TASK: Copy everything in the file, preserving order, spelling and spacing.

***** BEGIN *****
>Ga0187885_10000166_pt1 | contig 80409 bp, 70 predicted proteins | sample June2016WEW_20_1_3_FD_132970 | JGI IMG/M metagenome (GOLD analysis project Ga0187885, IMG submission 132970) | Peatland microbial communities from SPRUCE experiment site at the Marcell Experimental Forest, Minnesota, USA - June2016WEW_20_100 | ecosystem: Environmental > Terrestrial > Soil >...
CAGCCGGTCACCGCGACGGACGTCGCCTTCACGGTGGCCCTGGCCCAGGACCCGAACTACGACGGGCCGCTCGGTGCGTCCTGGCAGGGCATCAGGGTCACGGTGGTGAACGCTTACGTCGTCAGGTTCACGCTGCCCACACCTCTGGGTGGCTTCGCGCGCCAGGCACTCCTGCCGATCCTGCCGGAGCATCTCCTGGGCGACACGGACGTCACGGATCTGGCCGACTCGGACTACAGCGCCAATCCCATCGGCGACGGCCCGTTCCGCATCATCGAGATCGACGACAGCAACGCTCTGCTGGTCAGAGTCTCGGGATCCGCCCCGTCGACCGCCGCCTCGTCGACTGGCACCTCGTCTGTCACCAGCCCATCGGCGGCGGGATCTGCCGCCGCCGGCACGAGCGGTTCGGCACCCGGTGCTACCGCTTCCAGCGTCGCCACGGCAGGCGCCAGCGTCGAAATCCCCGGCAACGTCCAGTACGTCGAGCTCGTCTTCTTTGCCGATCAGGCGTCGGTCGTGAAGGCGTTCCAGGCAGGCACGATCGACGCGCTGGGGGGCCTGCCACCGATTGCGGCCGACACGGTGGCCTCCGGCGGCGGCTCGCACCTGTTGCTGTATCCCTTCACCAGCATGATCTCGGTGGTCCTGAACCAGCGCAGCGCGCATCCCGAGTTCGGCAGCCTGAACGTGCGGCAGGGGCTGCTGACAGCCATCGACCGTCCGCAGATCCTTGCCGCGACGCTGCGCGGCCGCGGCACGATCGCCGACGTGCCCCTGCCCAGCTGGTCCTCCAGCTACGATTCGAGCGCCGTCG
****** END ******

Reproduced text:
>Ga0187885_10000166_pt1 | contig 80409 bp, 70 predicted proteins | sample June2016WEW_20_1_3_FD_132970 | JGI IMG/M metagenome (GOLD analysis project Ga0187885, IMG submission 132970) | Peatland microbial communities from SPRUCE experiment site at the Marcell Experimental Forest, Minnesota, USA - June2016WEW_20_100 | ecosystem: Environmental > Terrestrial > Soil >...
CAGCCGGTCACCGCGACGGACGTCGCCTTCACGGTGGCCCTGGCCCAGGACCCGAACTACGACGGGCCGCTCGGTGCGTCCTGGCAGGGCATCAGGGTCACGGTGGTGAACGCTTACGTCGTCAGGTTCACGCTGCCCACACCTCTGGGTGGCTTCGCGCGCCAGGCACTCCTGCCGATCCTGCCGGAGCATCTCCTGGGCGACACGGACGTCACGGATCTGGCCGACTCGGACTACAGCGCCAATCCCATCGGCGACGGCCCGTTCCGCATCATCGAGATCGACGACAGCAACGCTCTGCTGGTCAGAGTCTCGGGATCCGCCCCGTCGACCGCCGCCTCGTCGACTGGCACCTCGTCTGTCACCAGCCCATCGGCGGCGGGATCTGCCGCCGCCGGCACGAGCGGTTCGGCACCCGGTGCTACCGCTTCCAGCGTCGCCACGGCAGGCGCCAGCGTCGAAATCCCCGGCAACGTCCAGTACGTCGAGCTCGTCTTCTTTGCCGATCAGGCGTCGGTCGTGAAGGCGTTCCAGGCAGGCACGATCGACGCGCTGGGGGGCCTGCCACCGATTGCGGCCGACACGGTGGCCTCCGGCGGCGGCTCGCACCTGTTGCTGTATCCCTTCACCAGCATGATCTCGGTGGTCCTGAACCAGCGCAGCGCGCATCCCGAGTTCGGCAGCCTGAACGTGCGGCAGGGGCTGCTGACAGCCATCGACCGTCCGCAGATCCTTGCCGCGACGCTGCGCGGCCGCGGCACGATCGCCGACGTGCCCCTGCCCAGCTGGTCCTCCAGCTACGATTCGAGCGCCGTCG